Another thing I am always questioning myself on is, "Did you put on deodorant today?" It's not that I smell bad, I don't (if I did, then it would be pretty easy to discern whether or not I put on deodorant), it's just that certain of these lavatory tasks are done so quickly, so routinely, so unceremoniously that it's really difficult to remember if they're actually done at all. So, logically, I sometimes make a ceremony out of putting on deodorant. Sometimes I undo the cap, stare at it and go, "I'm putting on deodorant now, I'm putting on deodorant now, I'm putting on deodorant now." Other times, I hold it up to my mouth like a microphone and sing a song,

"Deeee-odorant! Makes me glint! Slap you under my arms! It's slick and cool feeling! Makes me all gooey under my haaaaaaaaaaairs!"

That way, it's easier to remember doing it. "Oh, yeah, I sang that gay-ass while the dog was staring at me and my wife was cracking up in the next room. I remember that."

You'd think I would be able to feel the gross, goopy sensation under my arms but, an hour or two into my day, when I start to doubt myself, I trick myself into believing that the glooby, wet feeling under there is sweat-- you know-- having formed after I forgot to apply deodorant.

I know what that psychiatrist would do with me.

After a week of ordering me to go to work without applying deodorant, he'll look at me and say,

"THAT'S what forgetting to wear deodorant smells like."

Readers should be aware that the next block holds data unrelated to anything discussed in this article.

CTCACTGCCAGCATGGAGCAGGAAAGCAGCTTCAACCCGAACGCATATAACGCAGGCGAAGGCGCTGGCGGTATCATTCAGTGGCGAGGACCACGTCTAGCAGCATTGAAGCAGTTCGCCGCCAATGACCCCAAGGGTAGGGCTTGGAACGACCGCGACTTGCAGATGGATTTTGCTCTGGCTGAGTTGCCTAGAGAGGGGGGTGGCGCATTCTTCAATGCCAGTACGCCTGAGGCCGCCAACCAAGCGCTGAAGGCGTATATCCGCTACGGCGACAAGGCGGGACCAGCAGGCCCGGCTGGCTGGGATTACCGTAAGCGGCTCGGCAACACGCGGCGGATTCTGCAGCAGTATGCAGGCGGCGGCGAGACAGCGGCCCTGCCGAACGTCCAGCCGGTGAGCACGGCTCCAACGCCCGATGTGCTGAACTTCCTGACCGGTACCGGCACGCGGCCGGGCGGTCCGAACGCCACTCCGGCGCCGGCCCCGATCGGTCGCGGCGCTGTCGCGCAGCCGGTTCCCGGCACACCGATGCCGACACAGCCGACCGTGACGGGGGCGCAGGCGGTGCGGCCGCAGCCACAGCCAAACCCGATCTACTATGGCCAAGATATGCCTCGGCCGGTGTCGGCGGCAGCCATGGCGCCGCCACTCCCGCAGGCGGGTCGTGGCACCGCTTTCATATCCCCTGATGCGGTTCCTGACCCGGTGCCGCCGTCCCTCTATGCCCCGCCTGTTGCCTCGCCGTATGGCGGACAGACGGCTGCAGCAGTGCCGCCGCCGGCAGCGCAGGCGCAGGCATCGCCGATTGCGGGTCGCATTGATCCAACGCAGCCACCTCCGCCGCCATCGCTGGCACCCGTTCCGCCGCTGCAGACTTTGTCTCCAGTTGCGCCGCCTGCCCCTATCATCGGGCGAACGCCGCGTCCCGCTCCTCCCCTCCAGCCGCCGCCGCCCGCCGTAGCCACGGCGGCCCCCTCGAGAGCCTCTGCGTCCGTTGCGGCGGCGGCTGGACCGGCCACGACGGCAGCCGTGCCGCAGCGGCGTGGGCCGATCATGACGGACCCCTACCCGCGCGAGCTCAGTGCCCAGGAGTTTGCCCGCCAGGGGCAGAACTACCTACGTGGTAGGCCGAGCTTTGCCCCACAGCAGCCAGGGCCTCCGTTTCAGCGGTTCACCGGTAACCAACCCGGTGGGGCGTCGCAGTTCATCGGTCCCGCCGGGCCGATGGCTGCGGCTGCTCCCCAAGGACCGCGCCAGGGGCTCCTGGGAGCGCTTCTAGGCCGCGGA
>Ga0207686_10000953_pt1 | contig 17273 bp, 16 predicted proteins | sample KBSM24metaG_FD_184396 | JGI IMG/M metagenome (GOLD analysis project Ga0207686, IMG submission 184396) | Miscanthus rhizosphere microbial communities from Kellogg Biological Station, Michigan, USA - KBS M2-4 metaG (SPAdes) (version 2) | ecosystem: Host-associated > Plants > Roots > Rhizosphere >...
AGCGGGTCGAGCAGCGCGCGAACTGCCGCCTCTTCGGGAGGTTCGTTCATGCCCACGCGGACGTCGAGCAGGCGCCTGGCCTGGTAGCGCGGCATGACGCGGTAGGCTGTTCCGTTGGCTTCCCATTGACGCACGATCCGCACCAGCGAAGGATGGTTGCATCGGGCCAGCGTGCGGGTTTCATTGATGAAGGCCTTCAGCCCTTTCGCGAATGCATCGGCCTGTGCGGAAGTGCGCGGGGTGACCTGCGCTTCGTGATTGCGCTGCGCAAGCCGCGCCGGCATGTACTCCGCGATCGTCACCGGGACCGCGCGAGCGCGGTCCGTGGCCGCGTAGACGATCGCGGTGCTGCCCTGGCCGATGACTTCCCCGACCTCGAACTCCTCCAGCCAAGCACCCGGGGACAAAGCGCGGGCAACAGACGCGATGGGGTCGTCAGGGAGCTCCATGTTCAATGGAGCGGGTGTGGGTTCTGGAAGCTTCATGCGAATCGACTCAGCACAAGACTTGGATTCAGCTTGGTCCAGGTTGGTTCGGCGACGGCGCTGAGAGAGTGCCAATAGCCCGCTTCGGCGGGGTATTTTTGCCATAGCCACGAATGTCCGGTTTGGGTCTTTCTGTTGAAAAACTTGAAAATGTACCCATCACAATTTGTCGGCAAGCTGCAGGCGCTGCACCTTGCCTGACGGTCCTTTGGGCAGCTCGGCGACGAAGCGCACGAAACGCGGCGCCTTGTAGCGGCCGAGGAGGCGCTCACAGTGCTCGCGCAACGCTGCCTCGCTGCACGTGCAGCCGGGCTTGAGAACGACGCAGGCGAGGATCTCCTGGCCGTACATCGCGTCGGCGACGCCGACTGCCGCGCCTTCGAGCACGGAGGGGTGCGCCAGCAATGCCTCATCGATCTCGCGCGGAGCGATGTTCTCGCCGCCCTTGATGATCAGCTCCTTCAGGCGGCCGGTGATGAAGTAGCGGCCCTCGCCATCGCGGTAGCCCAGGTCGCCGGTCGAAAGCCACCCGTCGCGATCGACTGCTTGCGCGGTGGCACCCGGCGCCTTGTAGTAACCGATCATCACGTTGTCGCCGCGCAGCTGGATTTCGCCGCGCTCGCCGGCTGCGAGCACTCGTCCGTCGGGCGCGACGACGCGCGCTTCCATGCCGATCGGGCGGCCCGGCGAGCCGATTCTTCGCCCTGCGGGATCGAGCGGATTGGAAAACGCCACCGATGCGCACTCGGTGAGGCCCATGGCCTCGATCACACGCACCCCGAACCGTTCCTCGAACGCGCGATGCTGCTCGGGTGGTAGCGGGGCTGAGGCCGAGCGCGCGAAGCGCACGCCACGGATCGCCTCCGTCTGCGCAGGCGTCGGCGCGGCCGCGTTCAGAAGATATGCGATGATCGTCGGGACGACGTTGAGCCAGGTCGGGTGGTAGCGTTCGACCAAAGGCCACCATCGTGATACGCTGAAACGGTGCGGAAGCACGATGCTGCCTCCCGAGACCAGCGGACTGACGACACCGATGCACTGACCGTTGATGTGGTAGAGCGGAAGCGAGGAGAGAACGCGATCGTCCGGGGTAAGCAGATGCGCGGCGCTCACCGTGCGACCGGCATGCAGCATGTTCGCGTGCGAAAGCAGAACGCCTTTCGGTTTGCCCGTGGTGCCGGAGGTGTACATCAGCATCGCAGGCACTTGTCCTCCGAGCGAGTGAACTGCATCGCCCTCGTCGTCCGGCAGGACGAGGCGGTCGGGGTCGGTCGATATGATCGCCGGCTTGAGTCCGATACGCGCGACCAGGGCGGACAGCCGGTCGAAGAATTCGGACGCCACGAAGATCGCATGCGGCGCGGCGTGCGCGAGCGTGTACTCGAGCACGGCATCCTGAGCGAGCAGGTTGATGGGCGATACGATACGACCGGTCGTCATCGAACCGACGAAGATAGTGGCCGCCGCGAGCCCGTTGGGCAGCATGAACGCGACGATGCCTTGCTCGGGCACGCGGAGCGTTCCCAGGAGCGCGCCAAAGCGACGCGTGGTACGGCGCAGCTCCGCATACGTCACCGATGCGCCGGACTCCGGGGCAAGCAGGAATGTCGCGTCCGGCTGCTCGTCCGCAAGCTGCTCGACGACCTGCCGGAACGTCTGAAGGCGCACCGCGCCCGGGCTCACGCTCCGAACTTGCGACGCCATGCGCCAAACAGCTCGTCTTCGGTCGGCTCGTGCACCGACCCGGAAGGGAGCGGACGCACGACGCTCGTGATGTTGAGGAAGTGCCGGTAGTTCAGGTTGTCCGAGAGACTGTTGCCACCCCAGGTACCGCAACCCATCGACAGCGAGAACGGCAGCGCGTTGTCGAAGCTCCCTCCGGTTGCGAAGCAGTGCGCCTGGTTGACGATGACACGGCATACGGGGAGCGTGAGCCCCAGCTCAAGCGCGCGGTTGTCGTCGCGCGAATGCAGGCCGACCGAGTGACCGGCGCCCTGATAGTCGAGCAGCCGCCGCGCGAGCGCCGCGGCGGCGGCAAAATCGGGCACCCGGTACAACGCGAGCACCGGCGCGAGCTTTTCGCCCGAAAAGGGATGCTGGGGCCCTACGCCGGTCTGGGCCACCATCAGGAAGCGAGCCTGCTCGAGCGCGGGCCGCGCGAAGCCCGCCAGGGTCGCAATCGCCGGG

After sending expletive-riddled, pornographic emails replete with close-up pictures of gaping assholes and video clips of overweight Bavarian porno starlettes shitting on each other to all of my coworkers and elderly family members, he'll look at me and say,

"THAT'S what fucking up at work looks like."

Sometimes I'm glad my insurance doesn't cover mental health.


  1. So that's why I had to proof-read that newsletter you sent out this week for expletives.

  2. OH. Oh man. That. Was. Brilliant.
    I haven't laughed like that for weeks. Months maybe.
    What a blog entry.

    I'm such a checker too. I think that doc should get his ass sued off though...if he tried that shit with me I'll kick the crap out of him.
    Sadly I had my fears confirmed yesterday as I sent a text message to a client that was meant for my wife while I was distracted on a bus...she was so confused and I was just relieved that I, for once, didn't say something inappropriate. Nevertheless it was still bad and even badder to validate my mental problems.

    on a side note don't you think Andy Rooney was sort of a blogger before blogs existed?

  3. tee hee, your a crackup, im putting deodrant on now,
    that would be quite humourous to sign a work email with love, i dare you to do it, to someone forgiving, preferbly a male.


Got something to say? Rock on with your badass apron!